Loot rules will be the breaking point for some people. Loot is a means to an end. Gear is looted in a way to advance the guild into more challenging encounters. Open roll loot is going to pretty much disappear at this point. The good news is, you only have roll against balance druids, for now… KUNG PAO (Monk sounds) Having raided in both a loot council, and DKP system I can tell you that they both have their ups and downs, but in the end they are both fair loot systems in most cases.
The Dreaded Application Process
If you have ever browsed the forums of your favorite guilds, you’ve likely took notice to their application process. At first glance, you might shrug off the idea of filling in the information, to raid with a group of people, although you should never ever think of it like that. This is your time to shine in this guilds eye. First impressions are key, and demonstrating your class knowledge is just one more way to prove to the guild, you are ready to undertake the challenges of competitive raiding. Don’t rush through the process, take each question slowly, and really build a well written response. A sloppy or short application, will generally be disregarded. Players that put the time and effort into writing up a grammatically correct, well thought out application will have a upperhand over the other classes that are applying.
I would suggest keeping a high focus on uptimes during your application. Active casting time is HUGE for being a competent resto druid this tier. We have once again fallen from our spam model, and have to micro manage our buffs and hot timers.
What We Look For In Parses
I really rather enjoy analyzing parses. Sometimes I feel that they don’t do justice, but most of the time they will if the person reading them understands the mechanics of the fight. When I examine a resto druid, I check two things first. Harmony uptime, how often are you using a direct heal to make your hots more effective. Harmony is a key component for mastery based druids. (The exception would be of course experimenting with crit, but I don’t like stat weight discussions) The other important component is Lifebloom uptime. Giving that extra little boost to a tank, is a big help to the tank healers. I look for those stats to be above 76% on a standard tank and spank fight.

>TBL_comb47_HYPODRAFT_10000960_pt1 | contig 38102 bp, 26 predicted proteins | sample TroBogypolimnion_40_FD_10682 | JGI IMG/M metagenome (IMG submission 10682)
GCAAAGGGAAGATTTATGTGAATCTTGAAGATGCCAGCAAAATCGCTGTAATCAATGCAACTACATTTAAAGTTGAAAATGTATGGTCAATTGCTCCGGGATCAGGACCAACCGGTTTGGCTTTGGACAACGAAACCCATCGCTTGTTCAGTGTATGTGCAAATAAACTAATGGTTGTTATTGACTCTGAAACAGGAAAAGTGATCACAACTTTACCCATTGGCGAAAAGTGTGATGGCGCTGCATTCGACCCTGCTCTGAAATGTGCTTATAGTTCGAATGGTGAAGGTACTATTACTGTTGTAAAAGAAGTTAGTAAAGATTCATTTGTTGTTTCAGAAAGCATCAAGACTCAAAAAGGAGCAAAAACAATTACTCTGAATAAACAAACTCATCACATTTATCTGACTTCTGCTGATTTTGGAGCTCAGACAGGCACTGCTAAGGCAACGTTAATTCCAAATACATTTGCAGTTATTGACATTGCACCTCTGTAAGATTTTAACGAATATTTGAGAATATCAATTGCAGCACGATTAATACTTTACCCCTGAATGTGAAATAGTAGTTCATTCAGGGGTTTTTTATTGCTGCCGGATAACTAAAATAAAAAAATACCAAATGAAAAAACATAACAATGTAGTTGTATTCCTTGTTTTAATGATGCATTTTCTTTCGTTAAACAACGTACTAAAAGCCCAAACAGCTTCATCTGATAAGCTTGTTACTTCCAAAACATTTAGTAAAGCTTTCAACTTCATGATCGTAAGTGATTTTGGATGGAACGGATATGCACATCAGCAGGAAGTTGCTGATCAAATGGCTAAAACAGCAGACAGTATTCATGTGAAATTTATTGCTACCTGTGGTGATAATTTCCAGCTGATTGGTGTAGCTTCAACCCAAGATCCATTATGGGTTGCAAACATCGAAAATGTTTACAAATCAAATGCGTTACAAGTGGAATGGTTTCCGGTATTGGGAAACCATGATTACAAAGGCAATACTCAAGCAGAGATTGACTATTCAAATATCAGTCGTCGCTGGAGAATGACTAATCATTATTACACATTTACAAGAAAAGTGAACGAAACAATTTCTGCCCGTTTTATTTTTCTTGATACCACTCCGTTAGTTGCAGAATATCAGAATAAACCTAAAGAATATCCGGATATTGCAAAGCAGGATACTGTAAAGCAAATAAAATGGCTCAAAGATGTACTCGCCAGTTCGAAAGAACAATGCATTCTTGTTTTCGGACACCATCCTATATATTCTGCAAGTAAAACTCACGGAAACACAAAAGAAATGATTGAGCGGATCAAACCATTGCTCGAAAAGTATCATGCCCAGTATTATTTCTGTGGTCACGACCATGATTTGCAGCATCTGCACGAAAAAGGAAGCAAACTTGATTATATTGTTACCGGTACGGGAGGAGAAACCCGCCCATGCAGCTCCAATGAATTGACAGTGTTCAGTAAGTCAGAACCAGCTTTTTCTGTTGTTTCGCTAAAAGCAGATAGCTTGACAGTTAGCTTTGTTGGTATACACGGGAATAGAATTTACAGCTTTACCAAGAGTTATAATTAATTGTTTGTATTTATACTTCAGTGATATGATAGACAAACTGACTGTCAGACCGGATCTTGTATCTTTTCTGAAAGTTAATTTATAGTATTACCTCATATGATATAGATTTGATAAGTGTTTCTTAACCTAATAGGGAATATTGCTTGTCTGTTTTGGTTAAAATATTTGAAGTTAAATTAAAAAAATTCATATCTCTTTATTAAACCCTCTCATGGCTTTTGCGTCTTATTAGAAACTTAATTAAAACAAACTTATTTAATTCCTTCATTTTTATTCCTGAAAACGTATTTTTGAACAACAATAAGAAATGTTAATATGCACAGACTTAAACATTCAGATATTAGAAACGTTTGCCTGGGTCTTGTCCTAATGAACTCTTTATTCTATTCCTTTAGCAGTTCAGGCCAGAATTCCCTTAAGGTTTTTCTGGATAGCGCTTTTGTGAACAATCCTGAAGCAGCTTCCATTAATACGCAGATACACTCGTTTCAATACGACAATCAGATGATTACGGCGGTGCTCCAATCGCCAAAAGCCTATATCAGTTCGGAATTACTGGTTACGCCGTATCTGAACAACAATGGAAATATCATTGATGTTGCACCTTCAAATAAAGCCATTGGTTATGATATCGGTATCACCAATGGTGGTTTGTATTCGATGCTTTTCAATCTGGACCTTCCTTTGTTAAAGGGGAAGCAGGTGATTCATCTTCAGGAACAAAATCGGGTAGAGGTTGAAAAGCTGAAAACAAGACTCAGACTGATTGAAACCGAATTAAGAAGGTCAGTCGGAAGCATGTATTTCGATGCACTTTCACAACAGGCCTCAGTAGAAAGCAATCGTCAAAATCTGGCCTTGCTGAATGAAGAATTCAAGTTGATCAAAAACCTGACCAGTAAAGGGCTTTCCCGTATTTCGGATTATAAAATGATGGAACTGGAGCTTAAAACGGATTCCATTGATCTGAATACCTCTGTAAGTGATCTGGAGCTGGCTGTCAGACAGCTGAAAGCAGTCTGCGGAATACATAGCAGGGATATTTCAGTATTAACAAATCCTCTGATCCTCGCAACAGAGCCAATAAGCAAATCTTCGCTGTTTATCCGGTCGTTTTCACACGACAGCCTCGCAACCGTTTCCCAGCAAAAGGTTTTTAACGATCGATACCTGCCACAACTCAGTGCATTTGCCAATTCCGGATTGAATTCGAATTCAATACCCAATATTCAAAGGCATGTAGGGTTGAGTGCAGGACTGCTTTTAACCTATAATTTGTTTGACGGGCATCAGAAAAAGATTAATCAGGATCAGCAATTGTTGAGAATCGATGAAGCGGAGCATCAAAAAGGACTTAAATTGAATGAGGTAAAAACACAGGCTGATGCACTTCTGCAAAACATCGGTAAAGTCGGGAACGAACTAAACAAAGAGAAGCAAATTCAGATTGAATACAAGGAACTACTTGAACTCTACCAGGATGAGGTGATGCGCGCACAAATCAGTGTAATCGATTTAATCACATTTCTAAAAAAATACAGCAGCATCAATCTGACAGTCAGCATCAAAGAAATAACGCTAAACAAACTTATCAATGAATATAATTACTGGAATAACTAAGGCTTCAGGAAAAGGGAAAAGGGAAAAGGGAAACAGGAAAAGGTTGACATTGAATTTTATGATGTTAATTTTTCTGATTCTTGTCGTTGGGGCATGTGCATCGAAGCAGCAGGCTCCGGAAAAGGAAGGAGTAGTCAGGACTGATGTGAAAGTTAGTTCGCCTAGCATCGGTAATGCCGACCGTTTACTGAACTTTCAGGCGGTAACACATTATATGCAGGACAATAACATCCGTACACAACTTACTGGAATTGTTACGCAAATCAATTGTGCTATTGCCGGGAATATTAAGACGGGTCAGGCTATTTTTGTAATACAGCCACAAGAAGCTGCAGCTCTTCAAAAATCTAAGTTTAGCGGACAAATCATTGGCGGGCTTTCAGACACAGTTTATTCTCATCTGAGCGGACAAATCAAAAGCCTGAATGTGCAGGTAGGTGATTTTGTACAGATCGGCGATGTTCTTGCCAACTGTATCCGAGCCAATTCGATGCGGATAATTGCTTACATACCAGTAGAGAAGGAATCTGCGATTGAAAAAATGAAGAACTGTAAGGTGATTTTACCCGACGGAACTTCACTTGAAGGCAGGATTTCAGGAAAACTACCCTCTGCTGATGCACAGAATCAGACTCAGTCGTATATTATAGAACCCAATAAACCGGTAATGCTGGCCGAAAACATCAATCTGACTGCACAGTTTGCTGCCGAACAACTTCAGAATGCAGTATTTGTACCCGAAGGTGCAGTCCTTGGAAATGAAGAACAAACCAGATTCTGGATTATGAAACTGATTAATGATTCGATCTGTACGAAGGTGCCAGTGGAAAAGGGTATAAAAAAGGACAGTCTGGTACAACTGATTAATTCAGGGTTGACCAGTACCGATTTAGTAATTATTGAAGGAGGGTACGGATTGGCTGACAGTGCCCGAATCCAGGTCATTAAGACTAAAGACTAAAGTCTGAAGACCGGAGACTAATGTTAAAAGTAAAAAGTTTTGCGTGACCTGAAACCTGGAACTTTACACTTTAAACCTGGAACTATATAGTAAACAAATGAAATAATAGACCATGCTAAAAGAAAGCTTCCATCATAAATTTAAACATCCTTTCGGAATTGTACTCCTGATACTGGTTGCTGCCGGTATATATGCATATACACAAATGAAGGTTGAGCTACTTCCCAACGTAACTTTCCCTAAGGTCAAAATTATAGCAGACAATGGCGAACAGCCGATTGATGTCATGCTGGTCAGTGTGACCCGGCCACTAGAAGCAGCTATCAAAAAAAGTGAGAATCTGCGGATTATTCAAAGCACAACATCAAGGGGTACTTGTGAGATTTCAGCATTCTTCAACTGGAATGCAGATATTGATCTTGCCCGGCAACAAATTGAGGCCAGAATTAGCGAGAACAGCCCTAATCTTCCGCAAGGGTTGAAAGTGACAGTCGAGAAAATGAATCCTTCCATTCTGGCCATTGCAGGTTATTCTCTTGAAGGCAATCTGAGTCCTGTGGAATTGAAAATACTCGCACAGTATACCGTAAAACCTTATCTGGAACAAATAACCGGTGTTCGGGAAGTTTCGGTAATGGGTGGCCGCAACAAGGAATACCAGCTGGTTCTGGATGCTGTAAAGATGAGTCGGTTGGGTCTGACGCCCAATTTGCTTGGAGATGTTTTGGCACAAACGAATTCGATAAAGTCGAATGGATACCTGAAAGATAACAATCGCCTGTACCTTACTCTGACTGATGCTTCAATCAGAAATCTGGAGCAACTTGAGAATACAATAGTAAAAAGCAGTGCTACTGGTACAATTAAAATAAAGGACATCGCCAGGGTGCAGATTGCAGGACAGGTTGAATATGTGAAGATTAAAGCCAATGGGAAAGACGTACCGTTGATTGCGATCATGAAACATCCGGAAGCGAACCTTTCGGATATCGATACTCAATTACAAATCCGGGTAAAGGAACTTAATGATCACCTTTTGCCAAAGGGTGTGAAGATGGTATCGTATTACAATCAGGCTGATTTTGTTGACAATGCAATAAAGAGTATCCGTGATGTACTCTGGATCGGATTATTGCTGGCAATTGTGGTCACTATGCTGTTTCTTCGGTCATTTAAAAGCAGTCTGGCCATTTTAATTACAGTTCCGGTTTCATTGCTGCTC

Then, I will move to effective HPS and overhealing done. If I look at your graph, and you are peaking highly on activity at the start, but slow all the way down towards the end it usually means you aren’t managing correctly and have run yourself oom. Usually, your overheals will be super high right out of the gate. Mana management is a key part on my determination of your competency as a healer.
The last section that I look at for parses is spell selection and cool down management. Is your lifebloom count high enough? Are you properly offering fillers into your rotation when damage is low? Did you use your tranq during a period of low damage? You can learn a lot from players by looking at their logs. I encourage you to compare your logs to other resto druids and see how you guys line up on particular fights.
It Doesn’t Hurt to Ask
I can’t speak for every guild in the game, but if you have questions about joining it never hurts to ask. Speak to a member about what it takes to join, what kind of experience they are looking for, and what classes they currently need. Your journey to the next level of gameplay is a just a little research away. Stay up to date on resto druids, and if competitive raiding sounds like it’s for you, best of luck on the start of your journey.